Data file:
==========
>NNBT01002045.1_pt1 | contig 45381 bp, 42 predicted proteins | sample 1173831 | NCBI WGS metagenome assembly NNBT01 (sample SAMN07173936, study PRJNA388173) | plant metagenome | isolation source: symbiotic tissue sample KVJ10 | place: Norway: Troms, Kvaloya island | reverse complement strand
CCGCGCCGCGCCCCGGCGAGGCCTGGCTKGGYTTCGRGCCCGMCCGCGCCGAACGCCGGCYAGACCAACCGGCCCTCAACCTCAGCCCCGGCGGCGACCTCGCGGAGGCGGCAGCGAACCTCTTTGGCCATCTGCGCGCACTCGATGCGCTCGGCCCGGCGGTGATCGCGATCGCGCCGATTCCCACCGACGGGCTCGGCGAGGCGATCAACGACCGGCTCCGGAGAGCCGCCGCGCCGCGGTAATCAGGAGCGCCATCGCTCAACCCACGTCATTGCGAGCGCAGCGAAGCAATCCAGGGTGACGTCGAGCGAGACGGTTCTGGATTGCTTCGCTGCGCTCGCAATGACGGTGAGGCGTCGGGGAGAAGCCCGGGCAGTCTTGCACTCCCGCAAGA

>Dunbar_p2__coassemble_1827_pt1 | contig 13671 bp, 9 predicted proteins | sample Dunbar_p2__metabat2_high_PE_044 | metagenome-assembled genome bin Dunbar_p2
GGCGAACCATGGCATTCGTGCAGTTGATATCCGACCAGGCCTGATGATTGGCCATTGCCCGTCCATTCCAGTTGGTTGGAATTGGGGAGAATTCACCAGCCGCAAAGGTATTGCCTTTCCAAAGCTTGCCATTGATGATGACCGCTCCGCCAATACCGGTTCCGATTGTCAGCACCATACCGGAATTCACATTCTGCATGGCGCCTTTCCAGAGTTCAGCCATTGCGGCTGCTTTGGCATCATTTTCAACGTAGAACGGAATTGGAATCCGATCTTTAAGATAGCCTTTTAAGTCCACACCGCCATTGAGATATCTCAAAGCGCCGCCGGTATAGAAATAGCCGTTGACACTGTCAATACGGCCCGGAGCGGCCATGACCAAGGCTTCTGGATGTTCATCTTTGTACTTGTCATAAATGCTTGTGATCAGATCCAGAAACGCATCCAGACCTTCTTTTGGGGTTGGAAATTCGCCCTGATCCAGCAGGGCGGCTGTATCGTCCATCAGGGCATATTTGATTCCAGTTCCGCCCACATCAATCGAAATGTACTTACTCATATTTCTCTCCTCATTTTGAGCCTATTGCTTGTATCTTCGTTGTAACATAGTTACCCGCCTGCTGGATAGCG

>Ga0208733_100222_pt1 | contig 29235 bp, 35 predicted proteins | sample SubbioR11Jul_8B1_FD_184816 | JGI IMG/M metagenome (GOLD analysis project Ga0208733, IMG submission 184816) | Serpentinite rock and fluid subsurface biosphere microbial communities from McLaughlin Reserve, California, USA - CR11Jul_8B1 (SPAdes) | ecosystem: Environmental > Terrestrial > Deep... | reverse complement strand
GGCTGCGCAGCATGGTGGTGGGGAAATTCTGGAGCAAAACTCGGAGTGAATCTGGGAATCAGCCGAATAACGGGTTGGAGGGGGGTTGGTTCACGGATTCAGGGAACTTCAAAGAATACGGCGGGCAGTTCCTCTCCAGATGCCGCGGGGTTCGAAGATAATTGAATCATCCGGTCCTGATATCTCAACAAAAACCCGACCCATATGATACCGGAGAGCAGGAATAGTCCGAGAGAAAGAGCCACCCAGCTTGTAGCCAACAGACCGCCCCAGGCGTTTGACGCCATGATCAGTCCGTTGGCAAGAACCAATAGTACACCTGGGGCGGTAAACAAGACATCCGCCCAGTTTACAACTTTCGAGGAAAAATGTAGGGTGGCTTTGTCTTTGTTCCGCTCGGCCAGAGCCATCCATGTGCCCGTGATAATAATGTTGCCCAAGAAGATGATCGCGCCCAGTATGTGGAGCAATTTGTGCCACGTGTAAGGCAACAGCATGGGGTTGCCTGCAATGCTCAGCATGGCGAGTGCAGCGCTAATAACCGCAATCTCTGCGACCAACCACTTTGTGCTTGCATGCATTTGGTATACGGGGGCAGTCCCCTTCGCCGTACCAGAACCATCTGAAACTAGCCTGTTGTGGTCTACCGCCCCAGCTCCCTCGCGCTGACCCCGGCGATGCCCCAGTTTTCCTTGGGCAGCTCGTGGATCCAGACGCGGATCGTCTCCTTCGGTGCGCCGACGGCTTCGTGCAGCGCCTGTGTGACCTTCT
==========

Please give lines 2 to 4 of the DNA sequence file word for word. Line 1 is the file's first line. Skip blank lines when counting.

CCGCGCCGCGCCCCGGCGAGGCCTGGCTKGGYTTCGRGCCCGMCCGCGCCGAACGCCGGCYAGACCAACCGGCCCTCAACCTCAGCCCCGGCGGCGACCTCGCGGAGGCGGCAGCGAACCTCTTTGGCCATCTGCGCGCACTCGATGCGCTCGGCCCGGCGGTGATCGCGATCGCGCCGATTCCCACCGACGGGCTCGGCGAGGCGATCAACGACCGGCTCCGGAGAGCCGCCGCGCCGCGGTAATCAGGAGCGCCATCGCTCAACCCACGTCATTGCGAGCGCAGCGAAGCAATCCAGGGTGACGTCGAGCGAGACGGTTCTGGATTGCTTCGCTGCGCTCGCAATGACGGTGAGGCGTCGGGGAGAAGCCCGGGCAGTCTTGCACTCCCGCAAGA

>Dunbar_p2__coassemble_1827_pt1 | contig 13671 bp, 9 predicted proteins | sample Dunbar_p2__metabat2_high_PE_044 | metagenome-assembled genome bin Dunbar_p2
GGCGAACCATGGCATTCGTGCAGTTGATATCCGACCAGGCCTGATGATTGGCCATTGCCCGTCCATTCCAGTTGGTTGGAATTGGGGAGAATTCACCAGCCGCAAAGGTATTGCCTTTCCAAAGCTTGCCATTGATGATGACCGCTCCGCCAATACCGGTTCCGATTGTCAGCACCATACCGGAATTCACATTCTGCATGGCGCCTTTCCAGAGTTCAGCCATTGCGGCTGCTTTGGCATCATTTTCAACGTAGAACGGAATTGGAATCCGATCTTTAAGATAGCCTTTTAAGTCCACACCGCCATTGAGATATCTCAAAGCGCCGCCGGTATAGAAATAGCCGTTGACACTGTCAATACGGCCCGGAGCGGCCATGACCAAGGCTTCTGGATGTTCATCTTTGTACTTGTCATAAATGCTTGTGATCAGATCCAGAAACGCATCCAGACCTTCTTTTGGGGTTGGAAATTCGCCCTGATCCAGCAGGGCGGCTGTATCGTCCATCAGGGCATATTTGATTCCAGTTCCGCCCACATCAATCGAAATGTACTTACTCATATTTCTCTCCTCATTTTGAGCCTATTGCTTGTATCTTCGTTGTAACATAGTTACCCGCCTGCTGGATAGCG